Back in 2002, English actress, Naomi Watts, burst onto the scene in Hollywood with her role in Gore Verbinski’s successful American remake of Japanese horror film, The Ring. From there, Watts has been criminally underrated while turning in great performances year in and year out. She has received Academy Award nominations for her roles in 21 Grams and The Impossible but has yet to win. Other than a few forays into big budget films, like Peter Jackson’s King Kong, she tends to stick to smaller, independent films. Yet, due to Watts’ consistency, it’s fair to wonder how she ended up in a film as awful as Farren Blackburn’s Shut In.
Blackburn is a British director who has primarily worked in television. He has directed episodes for a number of British TV shows as well as two episodes of Netflix’s Daredevil. Meanwhile, until Shut In, he only has one feature length film credit to his name with Hammer of the Gods. The trailers for his new film made it look more like a thriller but that’s not how Shut In turned out.
The film stars Watts as Mary Portman, a widowed child psychologist with a catatonic stepson, Stephen (Charlie Heaton) as a result of a car accident. As Mary cares for Stephen by herself, she also takes on trying to help a young, deaf boy named Tom (Jacob Tremblay). After Tom is about to be moved to Boston, he escapes custody during an ice storm and returns to Mary before disappearing once again. Following his disappearance, Mary is haunted by dreams and visions of Tom. Oliver Platt’s character, Dr. Wilson, is Mary’s lone confidante throughout the film.
Along with Naomi Watts, the premise of the film is the best thing that it has going for it. Watts has mostly strayed from horror and thrillers since 2005’s The Ring Two but Shut In looked like a welcome return for her. However, we all know how movie trailers can be deceiving while often showing the best parts of the film. There’s no doubt about it, Shut In is a terrible film. It’s messy, disjointed, and flat out stupid at times.
First of all, despite having a solid main cast, the talent goes to waste here. Jacob Tremblay was excellent in last year’s critically acclaimed film, Room. While he melted hearts with that performance, he goes mostly unused in Shut In. He doesn’t speak and he doesn’t do much of anything noteworthy. Charlie Heaton is coming off the massive success of Netflix’s TV series, Stranger Things, and his role is slightly more interesting. He doesn’t move or speak due to being catatonic and there are strange occurrences surrounding him following Tom’s disappearance. Oliver Platt’s role is ridiculously phoned in (literally) as he mostly appears during phone or FaceTime calls from Mary. It seems as if the actor had a brief window of availability to which he met up with the director and quickly filmed his scenes.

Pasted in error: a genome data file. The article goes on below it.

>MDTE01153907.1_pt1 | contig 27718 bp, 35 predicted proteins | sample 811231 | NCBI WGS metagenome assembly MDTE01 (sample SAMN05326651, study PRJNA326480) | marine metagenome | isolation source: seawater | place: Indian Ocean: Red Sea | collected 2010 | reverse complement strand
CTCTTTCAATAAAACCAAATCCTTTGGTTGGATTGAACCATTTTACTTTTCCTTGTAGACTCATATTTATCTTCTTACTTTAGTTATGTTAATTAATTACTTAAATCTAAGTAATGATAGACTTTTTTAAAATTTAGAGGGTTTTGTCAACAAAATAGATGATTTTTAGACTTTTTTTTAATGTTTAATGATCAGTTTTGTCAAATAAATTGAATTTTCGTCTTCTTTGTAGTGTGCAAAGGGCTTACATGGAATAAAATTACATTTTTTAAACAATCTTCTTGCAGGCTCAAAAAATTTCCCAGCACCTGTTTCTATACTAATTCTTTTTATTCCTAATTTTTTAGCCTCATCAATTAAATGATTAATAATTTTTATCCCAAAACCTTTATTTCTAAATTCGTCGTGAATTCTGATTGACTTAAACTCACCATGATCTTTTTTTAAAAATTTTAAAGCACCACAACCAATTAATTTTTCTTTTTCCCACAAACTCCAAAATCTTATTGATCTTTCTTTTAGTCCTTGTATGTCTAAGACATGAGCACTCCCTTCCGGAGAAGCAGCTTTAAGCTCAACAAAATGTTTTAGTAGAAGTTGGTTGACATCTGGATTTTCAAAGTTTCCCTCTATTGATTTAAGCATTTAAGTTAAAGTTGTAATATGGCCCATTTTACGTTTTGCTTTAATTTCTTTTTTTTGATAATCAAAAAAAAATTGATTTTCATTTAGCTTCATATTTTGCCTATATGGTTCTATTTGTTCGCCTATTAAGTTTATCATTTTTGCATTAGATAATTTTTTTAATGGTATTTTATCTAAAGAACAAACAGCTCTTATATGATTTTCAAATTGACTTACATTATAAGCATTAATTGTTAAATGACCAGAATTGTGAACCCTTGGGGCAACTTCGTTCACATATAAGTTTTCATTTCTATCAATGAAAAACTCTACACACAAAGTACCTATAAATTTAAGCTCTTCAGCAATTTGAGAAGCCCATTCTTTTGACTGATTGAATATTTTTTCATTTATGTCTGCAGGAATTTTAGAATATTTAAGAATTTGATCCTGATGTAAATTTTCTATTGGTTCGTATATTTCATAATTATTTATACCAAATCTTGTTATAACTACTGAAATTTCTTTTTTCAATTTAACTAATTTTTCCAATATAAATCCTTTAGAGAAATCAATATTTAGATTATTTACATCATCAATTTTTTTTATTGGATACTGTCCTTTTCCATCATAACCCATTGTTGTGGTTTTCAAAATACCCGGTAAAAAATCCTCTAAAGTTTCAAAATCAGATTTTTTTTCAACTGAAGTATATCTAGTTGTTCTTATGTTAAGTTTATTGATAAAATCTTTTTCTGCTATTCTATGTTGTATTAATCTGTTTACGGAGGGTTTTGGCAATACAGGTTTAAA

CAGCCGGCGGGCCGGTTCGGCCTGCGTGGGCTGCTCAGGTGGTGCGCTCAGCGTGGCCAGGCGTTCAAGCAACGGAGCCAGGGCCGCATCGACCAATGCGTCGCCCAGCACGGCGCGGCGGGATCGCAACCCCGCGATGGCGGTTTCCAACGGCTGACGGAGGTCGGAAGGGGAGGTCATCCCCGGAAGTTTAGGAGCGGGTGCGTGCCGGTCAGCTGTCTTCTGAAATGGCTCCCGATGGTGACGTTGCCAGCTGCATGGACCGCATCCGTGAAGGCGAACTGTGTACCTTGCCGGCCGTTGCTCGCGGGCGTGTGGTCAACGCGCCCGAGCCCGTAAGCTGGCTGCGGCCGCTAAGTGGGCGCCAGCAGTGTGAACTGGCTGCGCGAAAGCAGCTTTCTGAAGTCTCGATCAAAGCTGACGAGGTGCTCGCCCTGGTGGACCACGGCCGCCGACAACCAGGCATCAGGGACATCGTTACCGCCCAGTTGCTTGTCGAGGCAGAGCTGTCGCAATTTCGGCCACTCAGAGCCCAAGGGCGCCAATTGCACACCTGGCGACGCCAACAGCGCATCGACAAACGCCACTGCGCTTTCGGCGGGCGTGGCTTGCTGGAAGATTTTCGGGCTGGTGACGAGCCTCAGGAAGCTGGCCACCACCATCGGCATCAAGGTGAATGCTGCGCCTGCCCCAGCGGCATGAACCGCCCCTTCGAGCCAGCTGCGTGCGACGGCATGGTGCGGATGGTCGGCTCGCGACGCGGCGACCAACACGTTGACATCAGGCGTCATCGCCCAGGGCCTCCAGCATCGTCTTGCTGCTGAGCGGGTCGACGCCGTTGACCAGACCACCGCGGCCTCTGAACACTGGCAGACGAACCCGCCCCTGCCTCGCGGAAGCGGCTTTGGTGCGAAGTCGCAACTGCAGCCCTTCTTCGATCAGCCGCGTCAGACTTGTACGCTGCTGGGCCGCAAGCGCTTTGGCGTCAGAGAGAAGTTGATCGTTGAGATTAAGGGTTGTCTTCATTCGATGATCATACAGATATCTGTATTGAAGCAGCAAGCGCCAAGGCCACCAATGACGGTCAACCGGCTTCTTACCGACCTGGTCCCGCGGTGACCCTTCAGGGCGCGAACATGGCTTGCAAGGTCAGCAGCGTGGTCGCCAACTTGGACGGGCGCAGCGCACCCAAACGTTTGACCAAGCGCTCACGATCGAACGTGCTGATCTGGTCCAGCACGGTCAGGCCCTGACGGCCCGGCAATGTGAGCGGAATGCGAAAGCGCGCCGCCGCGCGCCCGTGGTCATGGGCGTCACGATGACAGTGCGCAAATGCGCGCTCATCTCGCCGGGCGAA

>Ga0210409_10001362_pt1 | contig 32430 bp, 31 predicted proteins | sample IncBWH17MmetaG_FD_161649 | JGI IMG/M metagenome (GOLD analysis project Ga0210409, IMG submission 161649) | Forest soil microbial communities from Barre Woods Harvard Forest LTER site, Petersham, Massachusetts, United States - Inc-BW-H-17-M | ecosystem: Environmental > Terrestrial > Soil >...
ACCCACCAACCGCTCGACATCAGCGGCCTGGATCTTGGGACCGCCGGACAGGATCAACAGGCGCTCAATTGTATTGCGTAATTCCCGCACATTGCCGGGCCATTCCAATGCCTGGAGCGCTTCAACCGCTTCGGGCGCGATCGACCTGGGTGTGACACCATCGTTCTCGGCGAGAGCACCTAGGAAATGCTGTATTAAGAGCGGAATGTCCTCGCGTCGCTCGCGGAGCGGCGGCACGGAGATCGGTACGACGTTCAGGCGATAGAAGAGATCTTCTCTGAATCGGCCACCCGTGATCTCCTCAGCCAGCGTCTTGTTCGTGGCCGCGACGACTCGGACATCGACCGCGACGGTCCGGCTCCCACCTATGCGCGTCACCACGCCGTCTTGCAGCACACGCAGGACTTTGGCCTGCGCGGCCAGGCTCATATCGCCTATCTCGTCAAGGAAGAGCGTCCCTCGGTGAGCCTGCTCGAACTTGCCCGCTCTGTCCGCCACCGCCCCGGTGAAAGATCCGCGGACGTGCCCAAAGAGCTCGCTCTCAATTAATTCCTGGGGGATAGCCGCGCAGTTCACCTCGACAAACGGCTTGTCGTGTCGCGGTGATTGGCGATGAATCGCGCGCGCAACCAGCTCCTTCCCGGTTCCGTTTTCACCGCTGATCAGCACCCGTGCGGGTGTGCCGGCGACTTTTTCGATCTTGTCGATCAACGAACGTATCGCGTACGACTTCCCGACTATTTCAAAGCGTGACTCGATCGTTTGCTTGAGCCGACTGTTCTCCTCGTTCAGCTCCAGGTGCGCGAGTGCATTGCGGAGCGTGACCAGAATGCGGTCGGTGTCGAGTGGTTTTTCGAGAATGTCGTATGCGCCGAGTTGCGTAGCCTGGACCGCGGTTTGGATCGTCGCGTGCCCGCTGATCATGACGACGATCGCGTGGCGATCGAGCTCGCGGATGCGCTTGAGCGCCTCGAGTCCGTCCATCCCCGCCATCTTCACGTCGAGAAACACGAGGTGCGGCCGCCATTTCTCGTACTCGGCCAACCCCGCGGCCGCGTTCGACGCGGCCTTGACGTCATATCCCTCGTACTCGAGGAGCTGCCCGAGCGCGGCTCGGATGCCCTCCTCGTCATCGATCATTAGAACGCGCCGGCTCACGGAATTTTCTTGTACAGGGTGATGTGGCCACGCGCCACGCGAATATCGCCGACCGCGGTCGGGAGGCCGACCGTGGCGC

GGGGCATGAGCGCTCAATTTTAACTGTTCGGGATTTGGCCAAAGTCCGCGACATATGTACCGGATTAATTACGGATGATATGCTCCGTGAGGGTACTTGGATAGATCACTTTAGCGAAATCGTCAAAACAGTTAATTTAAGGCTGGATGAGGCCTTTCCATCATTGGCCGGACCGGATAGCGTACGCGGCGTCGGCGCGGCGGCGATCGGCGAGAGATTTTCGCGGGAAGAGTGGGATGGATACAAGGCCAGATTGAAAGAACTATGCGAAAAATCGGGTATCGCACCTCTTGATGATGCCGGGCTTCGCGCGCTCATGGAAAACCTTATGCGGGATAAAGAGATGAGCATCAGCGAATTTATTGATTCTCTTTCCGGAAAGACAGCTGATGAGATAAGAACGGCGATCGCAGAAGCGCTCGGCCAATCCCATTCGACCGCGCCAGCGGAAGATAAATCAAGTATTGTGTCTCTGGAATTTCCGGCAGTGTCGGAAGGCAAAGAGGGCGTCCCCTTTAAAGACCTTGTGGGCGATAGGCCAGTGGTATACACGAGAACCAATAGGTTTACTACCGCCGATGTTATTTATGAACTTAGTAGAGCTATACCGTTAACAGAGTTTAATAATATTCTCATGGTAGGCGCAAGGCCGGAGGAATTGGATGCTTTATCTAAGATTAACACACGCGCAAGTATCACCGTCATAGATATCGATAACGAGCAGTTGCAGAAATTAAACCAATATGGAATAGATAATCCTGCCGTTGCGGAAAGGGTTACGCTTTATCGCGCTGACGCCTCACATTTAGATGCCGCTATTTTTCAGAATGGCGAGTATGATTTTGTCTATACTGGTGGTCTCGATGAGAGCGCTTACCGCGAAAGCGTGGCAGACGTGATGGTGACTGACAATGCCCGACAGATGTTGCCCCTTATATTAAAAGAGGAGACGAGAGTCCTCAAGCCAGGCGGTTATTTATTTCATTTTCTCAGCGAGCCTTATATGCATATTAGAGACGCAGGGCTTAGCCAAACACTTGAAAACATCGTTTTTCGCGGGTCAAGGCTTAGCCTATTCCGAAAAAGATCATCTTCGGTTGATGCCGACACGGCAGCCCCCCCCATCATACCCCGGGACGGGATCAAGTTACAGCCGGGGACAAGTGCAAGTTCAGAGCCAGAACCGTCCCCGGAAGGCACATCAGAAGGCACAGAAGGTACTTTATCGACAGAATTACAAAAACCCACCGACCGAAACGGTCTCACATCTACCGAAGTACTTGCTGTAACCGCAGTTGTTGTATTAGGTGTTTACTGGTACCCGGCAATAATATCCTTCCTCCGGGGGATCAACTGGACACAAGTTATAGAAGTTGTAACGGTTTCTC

Since this is spoiler free, it’s hard to delve into why Shut In is so terrible. It has everything to do with the ending. There’s a twist but it’s laughable. The logic behind it makes no sense whatsoever based on the circumstances and likelihood alone. Also, it becomes a dopey horror movie by the end with all of the typical cliches (i.e. tripping while running away, hiding in the house when the characters should be running out the front door, moronic villain, etc). All of the usual tropes are here and it severely hurts the film. Also, the characters frequently talk up an approaching ice storm. Though, during the finale, there’s only a few inches of snow on the ground. It certainly doesn’t appear that they were hit by a storm. If you can’t properly execute an important plot point, then don’t use it. That much should be obvious.
You spend much of the film watching Mary as she tries to make it through a full night of sleep. You never know whether the events onscreen are real or not which can work in a thriller like this. A lot of the “thrills” in this film are useless though. After a while, they don’t mean anything and it feels like they’re just taking up time until the finale. The storytelling simply isn’t up to par with the depth that the filmmakers are trying to achieve.
Shut In is just all around bad. It’s tolerable to watch up until its secrets are revealed but, at that point, it makes everything else irrelevant. There’s no real explanation for many of the plot points. The ending is mind-numbing and there isn’t much to like about this film in general. It’s a film that makes you wonder how it ever got past the planning stages. How does a script that’s this bad get made? How does an Academy Award nominated actress get involved? Who thought that the ending would be the least bit believable? There are so many questions that simply can’t be answered. Shut In has an interesting premise but is an utter disappointment as a moviegoing experience.